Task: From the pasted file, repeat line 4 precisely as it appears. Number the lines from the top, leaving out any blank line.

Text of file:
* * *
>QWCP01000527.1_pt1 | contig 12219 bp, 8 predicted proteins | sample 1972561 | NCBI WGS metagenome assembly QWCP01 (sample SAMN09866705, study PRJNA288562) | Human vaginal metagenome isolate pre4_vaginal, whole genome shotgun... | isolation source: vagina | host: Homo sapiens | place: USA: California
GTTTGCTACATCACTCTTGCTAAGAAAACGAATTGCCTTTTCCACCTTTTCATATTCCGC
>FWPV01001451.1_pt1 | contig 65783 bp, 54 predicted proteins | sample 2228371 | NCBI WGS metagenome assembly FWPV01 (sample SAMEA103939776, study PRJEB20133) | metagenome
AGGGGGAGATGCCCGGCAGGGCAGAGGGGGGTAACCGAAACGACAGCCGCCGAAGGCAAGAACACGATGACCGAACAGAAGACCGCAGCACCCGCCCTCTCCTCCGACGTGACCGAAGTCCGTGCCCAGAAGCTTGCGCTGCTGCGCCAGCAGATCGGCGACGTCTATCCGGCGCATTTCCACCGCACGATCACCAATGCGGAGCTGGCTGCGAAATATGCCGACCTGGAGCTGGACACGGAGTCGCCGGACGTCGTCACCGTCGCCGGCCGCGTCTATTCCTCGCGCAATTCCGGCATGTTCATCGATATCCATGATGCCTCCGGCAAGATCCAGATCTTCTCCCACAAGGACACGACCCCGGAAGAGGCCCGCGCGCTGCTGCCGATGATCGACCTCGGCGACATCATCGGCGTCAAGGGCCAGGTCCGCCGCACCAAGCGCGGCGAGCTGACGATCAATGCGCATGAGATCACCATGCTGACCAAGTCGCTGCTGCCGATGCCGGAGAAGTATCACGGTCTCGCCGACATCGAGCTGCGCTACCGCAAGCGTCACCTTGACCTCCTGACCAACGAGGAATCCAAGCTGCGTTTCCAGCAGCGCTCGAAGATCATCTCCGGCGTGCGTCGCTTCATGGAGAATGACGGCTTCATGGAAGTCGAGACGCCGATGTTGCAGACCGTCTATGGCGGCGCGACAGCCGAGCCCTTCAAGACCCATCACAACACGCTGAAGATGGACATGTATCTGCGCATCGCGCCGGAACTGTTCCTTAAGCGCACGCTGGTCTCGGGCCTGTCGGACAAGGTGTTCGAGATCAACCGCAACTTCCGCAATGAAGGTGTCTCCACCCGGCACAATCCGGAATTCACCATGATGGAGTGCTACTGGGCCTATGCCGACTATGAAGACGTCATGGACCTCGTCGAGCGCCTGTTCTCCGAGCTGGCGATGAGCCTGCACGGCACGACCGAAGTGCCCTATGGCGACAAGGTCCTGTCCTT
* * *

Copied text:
AGGGGGAGATGCCCGGCAGGGCAGAGGGGGGTAACCGAAACGACAGCCGCCGAAGGCAAGAACACGATGACCGAACAGAAGACCGCAGCACCCGCCCTCTCCTCCGACGTGACCGAAGTCCGTGCCCAGAAGCTTGCGCTGCTGCGCCAGCAGATCGGCGACGTCTATCCGGCGCATTTCCACCGCACGATCACCAATGCGGAGCTGGCTGCGAAATATGCCGACCTGGAGCTGGACACGGAGTCGCCGGACGTCGTCACCGTCGCCGGCCGCGTCTATTCCTCGCGCAATTCCGGCATGTTCATCGATATCCATGATGCCTCCGGCAAGATCCAGATCTTCTCCCACAAGGACACGACCCCGGAAGAGGCCCGCGCGCTGCTGCCGATGATCGACCTCGGCGACATCATCGGCGTCAAGGGCCAGGTCCGCCGCACCAAGCGCGGCGAGCTGACGATCAATGCGCATGAGATCACCATGCTGACCAAGTCGCTGCTGCCGATGCCGGAGAAGTATCACGGTCTCGCCGACATCGAGCTGCGCTACCGCAAGCGTCACCTTGACCTCCTGACCAACGAGGAATCCAAGCTGCGTTTCCAGCAGCGCTCGAAGATCATCTCCGGCGTGCGTCGCTTCATGGAGAATGACGGCTTCATGGAAGTCGAGACGCCGATGTTGCAGACCGTCTATGGCGGCGCGACAGCCGAGCCCTTCAAGACCCATCACAACACGCTGAAGATGGACATGTATCTGCGCATCGCGCCGGAACTGTTCCTTAAGCGCACGCTGGTCTCGGGCCTGTCGGACAAGGTGTTCGAGATCAACCGCAACTTCCGCAATGAAGGTGTCTCCACCCGGCACAATCCGGAATTCACCATGATGGAGTGCTACTGGGCCTATGCCGACTATGAAGACGTCATGGACCTCGTCGAGCGCCTGTTCTCCGAGCTGGCGATGAGCCTGCACGGCACGACCGAAGTGCCCTATGGCGACAAGGTCCTGTCCTT